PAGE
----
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30 Days of Night (2007) Review

Published 4/8/2024

Rating : 9/10 A Classic

I've watched David Slade's 30 Days of Night at least three times now. Each viewing brings fresh and disturbing imagery I didn't catch the previous re-watch. As the name implies, 30 Days of Night is dark - literally and thematically - and a dystopian tale that introduces a group of strangers to the far-flung town of Barrow, Alaska as the town prepares for it's annual polar night of thirty days.

Right off the bat I found this natural event vastly interesting. Thirty days of night - you can crank out a slew of horror/thriller films based on that backdrop alone. Nevermind the fact audiences are treated to one of the most visceral depictions of vampires this side of Christopher Lee. Based on the comic book of the same name by Steve Niles and Ben Templesmith 30 Days of Night is the unholy trifecta of skilled photography, narration and practical effects. Other than the lackluster score by Brian Reitzell 30 Days of Night is the best vampire depiction in the last twenty years, easy.

Films shot in far-off, snow-covered, remote towns piques my interest due to the level of survival needed to simply to exist there. Everything has to be done with the consideration to basic human needs. While I have driven in snow, built snowmen, tossed snowballs at my kids, I have not lived in snow, and wish to continue that streak. It's a tough way of life, and not for everyone. When night descends many townsfolk leave while other remain. So the people of Barrow, Alaska are a hardy folk. David Slade previous film Hard Candy ( 2005) showed audiences he can craft meaningful characters whom viewers can identify with and root for.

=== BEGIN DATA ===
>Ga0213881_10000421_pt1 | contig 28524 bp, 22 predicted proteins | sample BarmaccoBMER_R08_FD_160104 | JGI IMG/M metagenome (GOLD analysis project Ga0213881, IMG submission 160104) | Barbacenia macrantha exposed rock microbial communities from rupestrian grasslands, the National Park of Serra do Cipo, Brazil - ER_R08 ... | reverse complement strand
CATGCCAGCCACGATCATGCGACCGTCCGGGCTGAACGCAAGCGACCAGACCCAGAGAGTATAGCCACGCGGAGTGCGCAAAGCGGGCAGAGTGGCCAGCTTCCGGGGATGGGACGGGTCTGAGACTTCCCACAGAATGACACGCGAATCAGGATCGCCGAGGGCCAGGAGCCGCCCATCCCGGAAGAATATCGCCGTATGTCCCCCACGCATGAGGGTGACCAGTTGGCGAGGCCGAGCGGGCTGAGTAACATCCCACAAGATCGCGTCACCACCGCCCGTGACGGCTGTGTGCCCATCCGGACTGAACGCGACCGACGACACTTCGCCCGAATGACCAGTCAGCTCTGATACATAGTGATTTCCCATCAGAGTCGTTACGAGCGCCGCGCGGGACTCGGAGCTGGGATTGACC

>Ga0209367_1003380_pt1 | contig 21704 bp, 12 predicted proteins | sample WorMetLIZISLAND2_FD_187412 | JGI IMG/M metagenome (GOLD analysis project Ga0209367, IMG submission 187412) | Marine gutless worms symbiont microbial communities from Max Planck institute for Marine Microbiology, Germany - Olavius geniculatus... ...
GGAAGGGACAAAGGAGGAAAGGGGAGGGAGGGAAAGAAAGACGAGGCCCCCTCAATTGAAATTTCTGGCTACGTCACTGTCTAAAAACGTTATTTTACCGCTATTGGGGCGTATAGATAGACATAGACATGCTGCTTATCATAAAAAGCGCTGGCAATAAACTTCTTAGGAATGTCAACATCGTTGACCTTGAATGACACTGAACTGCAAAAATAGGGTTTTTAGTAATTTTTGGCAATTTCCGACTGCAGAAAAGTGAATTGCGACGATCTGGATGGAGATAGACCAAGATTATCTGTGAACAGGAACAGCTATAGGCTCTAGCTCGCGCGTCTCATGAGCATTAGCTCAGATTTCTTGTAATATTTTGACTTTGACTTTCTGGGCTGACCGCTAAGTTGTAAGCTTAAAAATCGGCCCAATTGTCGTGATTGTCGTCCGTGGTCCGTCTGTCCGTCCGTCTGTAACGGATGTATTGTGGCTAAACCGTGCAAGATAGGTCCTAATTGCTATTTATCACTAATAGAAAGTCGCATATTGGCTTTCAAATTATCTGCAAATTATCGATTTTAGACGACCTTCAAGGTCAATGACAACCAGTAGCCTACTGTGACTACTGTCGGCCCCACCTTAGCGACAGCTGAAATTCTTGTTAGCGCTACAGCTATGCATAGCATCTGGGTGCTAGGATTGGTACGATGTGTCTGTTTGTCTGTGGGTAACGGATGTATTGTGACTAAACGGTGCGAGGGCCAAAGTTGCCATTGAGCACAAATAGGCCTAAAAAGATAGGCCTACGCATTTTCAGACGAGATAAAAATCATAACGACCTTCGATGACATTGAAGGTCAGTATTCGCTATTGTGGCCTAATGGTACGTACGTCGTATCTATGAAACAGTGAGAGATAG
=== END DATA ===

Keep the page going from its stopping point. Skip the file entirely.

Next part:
We are introduced to Eben Olseson, played by Josh Hartnett, a local sheriff trying to keep the peace, and every now and then remind citizens like Beau Bower played by Mark Boone Junior of Batman Begins (2005) fame they are part of the community too. Eben's estranged wife Stella , played by Melissa George is trying to leave town via the last plane out before it's too late. Fun fact: it was too late. They're just going to have to kill and make up.

Strange occurrences begin to happen in Barrow. Sled dogs are slain, transports and communications are sabotaged, and nerves are set on edge. A raggedy man dubbed The Stranger, played by Ben Foster, is arrested at a diner but gloats about his friends and their impending arrival, and his ascension to their ranks. Ben Foster gives a chilling performance as what we might call a vampire server: humans that are promised immortality if they do their masters bidding - no 2024 MAGA political pun there! We don't have to wait long for the blood to spill, courtesy of the vampire leader, played exquisitely by Danny Huston with strong performances by Andrew Stehlin and Megan Franich.

One kill turns into two kills, turns into a house invasions which opens up the floodgates to a brief, one-sided battle in the streets. The photography of Jo Willems (who would later do the Hunger Games franchise) captures scale and futility of the human's desperately trying to fend off these otherworld creatures in dramatic overhead shots. The fight for survival turns into a deadly cat and mouse game where humans are used as bait to flush out those still breathing. Things come to a head when Eden and the vampire leader guide their cohorts to a satisfying and heart-breaking conclusion.

While ravenous, violent and largely uncaring, the vampires are not without a plan. They make concerted efforts not to "turn" anyone else, and they have a strategy to conceal their deeds for when sunlight returns. The vampires have a hierarchy, and this frameworks suits Danny Huston well as the actor is cast in roles typically asking him to exude cruel, white-collar leadership. It's a shame the follow-up to 30 Days of Night was a clunker otherwise this could have been a long-running franchise.

Who will enjoy 30 Days of Night? Fans of vampires, practical effects, character-driven narratives, really cold places.

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